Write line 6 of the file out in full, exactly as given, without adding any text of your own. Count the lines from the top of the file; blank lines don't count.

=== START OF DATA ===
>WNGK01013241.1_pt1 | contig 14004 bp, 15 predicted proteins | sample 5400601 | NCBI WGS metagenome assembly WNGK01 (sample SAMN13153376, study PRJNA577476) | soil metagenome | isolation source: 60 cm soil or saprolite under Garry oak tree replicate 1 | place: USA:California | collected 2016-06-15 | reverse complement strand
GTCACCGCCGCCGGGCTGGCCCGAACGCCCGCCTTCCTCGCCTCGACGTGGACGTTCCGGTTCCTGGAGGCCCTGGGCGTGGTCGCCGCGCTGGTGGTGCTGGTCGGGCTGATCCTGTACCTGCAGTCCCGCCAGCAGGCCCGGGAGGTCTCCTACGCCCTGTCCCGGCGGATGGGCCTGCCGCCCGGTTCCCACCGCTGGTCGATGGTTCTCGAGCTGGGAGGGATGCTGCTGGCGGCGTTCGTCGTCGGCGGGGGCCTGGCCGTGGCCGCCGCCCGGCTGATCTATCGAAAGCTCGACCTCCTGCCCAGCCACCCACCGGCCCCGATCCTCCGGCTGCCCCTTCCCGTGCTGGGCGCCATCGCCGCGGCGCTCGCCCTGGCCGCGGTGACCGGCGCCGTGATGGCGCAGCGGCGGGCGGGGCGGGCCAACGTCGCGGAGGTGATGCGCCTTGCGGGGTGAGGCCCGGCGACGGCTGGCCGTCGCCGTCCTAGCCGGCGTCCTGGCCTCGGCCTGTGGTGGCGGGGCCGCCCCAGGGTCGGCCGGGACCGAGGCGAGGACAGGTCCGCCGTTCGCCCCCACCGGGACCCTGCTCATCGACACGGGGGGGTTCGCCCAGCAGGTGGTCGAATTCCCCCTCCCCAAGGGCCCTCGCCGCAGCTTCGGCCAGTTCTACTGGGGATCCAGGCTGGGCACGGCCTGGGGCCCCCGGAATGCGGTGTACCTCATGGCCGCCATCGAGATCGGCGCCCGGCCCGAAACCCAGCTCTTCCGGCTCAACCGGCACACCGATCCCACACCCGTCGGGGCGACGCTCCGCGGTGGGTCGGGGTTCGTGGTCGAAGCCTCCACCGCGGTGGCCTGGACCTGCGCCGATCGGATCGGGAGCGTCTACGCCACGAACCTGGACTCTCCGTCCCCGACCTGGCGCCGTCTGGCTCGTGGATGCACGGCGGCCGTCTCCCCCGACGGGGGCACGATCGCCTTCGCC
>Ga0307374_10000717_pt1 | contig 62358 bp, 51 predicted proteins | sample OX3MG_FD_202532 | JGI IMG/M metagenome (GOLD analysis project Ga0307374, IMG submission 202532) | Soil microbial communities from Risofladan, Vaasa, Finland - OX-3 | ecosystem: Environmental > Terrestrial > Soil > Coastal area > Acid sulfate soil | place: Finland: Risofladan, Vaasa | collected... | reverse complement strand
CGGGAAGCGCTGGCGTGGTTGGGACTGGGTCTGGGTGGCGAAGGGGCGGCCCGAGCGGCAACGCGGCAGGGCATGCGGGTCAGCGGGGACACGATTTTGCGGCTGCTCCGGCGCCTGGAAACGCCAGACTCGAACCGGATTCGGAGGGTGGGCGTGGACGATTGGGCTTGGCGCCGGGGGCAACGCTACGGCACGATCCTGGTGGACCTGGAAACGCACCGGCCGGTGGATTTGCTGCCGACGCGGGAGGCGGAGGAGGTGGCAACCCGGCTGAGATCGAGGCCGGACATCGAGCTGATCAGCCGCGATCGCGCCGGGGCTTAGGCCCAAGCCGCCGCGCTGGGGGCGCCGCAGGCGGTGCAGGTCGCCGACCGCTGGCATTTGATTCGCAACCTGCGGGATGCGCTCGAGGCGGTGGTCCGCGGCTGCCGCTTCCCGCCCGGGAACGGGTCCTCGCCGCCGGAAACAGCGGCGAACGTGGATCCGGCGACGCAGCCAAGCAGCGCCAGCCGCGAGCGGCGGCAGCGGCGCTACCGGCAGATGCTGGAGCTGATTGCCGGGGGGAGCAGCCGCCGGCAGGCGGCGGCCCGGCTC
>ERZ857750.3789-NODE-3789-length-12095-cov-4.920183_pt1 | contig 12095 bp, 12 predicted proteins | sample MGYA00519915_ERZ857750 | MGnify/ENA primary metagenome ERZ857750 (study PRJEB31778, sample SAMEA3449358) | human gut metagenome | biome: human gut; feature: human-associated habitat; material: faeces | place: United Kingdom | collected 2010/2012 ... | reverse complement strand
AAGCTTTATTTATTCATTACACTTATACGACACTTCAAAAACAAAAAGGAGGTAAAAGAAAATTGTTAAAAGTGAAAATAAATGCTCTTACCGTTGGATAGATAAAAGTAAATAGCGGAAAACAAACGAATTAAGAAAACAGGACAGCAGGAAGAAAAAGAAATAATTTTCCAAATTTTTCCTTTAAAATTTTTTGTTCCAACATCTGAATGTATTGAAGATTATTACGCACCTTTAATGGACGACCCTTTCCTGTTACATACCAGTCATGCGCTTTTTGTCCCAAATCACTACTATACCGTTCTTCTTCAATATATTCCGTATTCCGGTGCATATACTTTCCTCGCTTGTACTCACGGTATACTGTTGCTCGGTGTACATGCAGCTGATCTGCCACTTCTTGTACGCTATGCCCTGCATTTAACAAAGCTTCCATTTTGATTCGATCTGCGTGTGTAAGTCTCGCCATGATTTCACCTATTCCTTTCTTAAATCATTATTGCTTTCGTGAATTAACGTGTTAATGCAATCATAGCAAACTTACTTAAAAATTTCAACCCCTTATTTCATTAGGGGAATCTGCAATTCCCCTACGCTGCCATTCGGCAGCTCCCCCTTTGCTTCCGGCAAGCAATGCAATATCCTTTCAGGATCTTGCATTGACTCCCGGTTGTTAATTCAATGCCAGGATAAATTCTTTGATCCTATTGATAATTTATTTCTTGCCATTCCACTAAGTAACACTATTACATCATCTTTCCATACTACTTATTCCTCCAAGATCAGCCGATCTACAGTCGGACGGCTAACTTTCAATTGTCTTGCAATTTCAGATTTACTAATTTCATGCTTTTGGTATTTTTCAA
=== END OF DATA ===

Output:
AAGCTTTATTTATTCATTACACTTATACGACACTTCAAAAACAAAAAGGAGGTAAAAGAAAATTGTTAAAAGTGAAAATAAATGCTCTTACCGTTGGATAGATAAAAGTAAATAGCGGAAAACAAACGAATTAAGAAAACAGGACAGCAGGAAGAAAAAGAAATAATTTTCCAAATTTTTCCTTTAAAATTTTTTGTTCCAACATCTGAATGTATTGAAGATTATTACGCACCTTTAATGGACGACCCTTTCCTGTTACATACCAGTCATGCGCTTTTTGTCCCAAATCACTACTATACCGTTCTTCTTCAATATATTCCGTATTCCGGTGCATATACTTTCCTCGCTTGTACTCACGGTATACTGTTGCTCGGTGTACATGCAGCTGATCTGCCACTTCTTGTACGCTATGCCCTGCATTTAACAAAGCTTCCATTTTGATTCGATCTGCGTGTGTAAGTCTCGCCATGATTTCACCTATTCCTTTCTTAAATCATTATTGCTTTCGTGAATTAACGTGTTAATGCAATCATAGCAAACTTACTTAAAAATTTCAACCCCTTATTTCATTAGGGGAATCTGCAATTCCCCTACGCTGCCATTCGGCAGCTCCCCCTTTGCTTCCGGCAAGCAATGCAATATCCTTTCAGGATCTTGCATTGACTCCCGGTTGTTAATTCAATGCCAGGATAAATTCTTTGATCCTATTGATAATTTATTTCTTGCCATTCCACTAAGTAACACTATTACATCATCTTTCCATACTACTTATTCCTCCAAGATCAGCCGATCTACAGTCGGACGGCTAACTTTCAATTGTCTTGCAATTTCAGATTTACTAATTTCATGCTTTTGGTATTTTTCAA